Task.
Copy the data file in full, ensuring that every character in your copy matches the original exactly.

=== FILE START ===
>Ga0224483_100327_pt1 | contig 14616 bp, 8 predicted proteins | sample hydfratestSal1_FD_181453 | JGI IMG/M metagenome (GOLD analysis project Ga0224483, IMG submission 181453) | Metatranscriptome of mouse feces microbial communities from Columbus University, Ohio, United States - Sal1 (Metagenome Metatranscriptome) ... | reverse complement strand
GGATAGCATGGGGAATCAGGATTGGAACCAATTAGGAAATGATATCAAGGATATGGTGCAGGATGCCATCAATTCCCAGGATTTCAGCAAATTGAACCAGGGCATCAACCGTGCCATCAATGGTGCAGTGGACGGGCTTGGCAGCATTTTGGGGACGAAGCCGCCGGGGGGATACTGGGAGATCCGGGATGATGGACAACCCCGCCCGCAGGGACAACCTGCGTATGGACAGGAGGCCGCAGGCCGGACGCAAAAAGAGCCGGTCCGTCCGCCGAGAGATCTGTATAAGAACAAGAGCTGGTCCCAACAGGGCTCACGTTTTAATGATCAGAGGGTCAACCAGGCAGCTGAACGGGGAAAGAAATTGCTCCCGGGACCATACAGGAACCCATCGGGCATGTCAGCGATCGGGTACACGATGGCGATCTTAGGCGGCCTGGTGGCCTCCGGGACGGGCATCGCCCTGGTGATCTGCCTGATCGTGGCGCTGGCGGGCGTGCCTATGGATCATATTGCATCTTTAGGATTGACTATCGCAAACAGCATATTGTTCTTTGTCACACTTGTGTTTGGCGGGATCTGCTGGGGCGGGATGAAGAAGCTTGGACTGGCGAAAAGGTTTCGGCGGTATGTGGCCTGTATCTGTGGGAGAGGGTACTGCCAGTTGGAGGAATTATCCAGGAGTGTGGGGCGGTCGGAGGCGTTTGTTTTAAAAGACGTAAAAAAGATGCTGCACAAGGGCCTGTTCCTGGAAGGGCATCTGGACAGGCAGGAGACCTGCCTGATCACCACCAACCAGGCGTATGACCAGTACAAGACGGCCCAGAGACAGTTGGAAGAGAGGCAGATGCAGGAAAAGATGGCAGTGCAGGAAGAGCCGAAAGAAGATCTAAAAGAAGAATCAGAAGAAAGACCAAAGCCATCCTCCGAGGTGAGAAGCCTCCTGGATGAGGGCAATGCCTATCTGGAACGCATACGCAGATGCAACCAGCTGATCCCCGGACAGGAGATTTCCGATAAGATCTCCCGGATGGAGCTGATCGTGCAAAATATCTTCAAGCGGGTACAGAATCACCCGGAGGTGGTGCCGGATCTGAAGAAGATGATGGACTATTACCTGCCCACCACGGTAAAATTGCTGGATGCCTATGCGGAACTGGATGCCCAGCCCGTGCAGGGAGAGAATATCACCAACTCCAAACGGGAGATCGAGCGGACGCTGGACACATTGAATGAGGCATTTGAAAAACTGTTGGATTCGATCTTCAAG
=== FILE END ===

>Ga0224483_100327_pt1 | contig 14616 bp, 8 predicted proteins | sample hydfratestSal1_FD_181453 | JGI IMG/M metagenome (GOLD analysis project Ga0224483, IMG submission 181453) | Metatranscriptome of mouse feces microbial communities from Columbus University, Ohio, United States - Sal1 (Metagenome Metatranscriptome) ... | reverse complement strand
GGATAGCATGGGGAATCAGGATTGGAACCAATTAGGAAATGATATCAAGGATATGGTGCAGGATGCCATCAATTCCCAGGATTTCAGCAAATTGAACCAGGGCATCAACCGTGCCATCAATGGTGCAGTGGACGGGCTTGGCAGCATTTTGGGGACGAAGCCGCCGGGGGGATACTGGGAGATCCGGGATGATGGACAACCCCGCCCGCAGGGACAACCTGCGTATGGACAGGAGGCCGCAGGCCGGACGCAAAAAGAGCCGGTCCGTCCGCCGAGAGATCTGTATAAGAACAAGAGCTGGTCCCAACAGGGCTCACGTTTTAATGATCAGAGGGTCAACCAGGCAGCTGAACGGGGAAAGAAATTGCTCCCGGGACCATACAGGAACCCATCGGGCATGTCAGCGATCGGGTACACGATGGCGATCTTAGGCGGCCTGGTGGCCTCCGGGACGGGCATCGCCCTGGTGATCTGCCTGATCGTGGCGCTGGCGGGCGTGCCTATGGATCATATTGCATCTTTAGGATTGACTATCGCAAACAGCATATTGTTCTTTGTCACACTTGTGTTTGGCGGGATCTGCTGGGGCGGGATGAAGAAGCTTGGACTGGCGAAAAGGTTTCGGCGGTATGTGGCCTGTATCTGTGGGAGAGGGTACTGCCAGTTGGAGGAATTATCCAGGAGTGTGGGGCGGTCGGAGGCGTTTGTTTTAAAAGACGTAAAAAAGATGCTGCACAAGGGCCTGTTCCTGGAAGGGCATCTGGACAGGCAGGAGACCTGCCTGATCACCACCAACCAGGCGTATGACCAGTACAAGACGGCCCAGAGACAGTTGGAAGAGAGGCAGATGCAGGAAAAGATGGCAGTGCAGGAAGAGCCGAAAGAAGATCTAAAAGAAGAATCAGAAGAAAGACCAAAGCCATCCTCCGAGGTGAGAAGCCTCCTGGATGAGGGCAATGCCTATCTGGAACGCATACGCAGATGCAACCAGCTGATCCCCGGACAGGAGATTTCCGATAAGATCTCCCGGATGGAGCTGATCGTGCAAAATATCTTCAAGCGGGTACAGAATCACCCGGAGGTGGTGCCGGATCTGAAGAAGATGATGGACTATTACCTGCCCACCACGGTAAAATTGCTGGATGCCTATGCGGAACTGGATGCCCAGCCCGTGCAGGGAGAGAATATCACCAACTCCAAACGGGAGATCGAGCGGACGCTGGACACATTGAATGAGGCATTTGAAAAACTGTTGGATTCGATCTTCAAG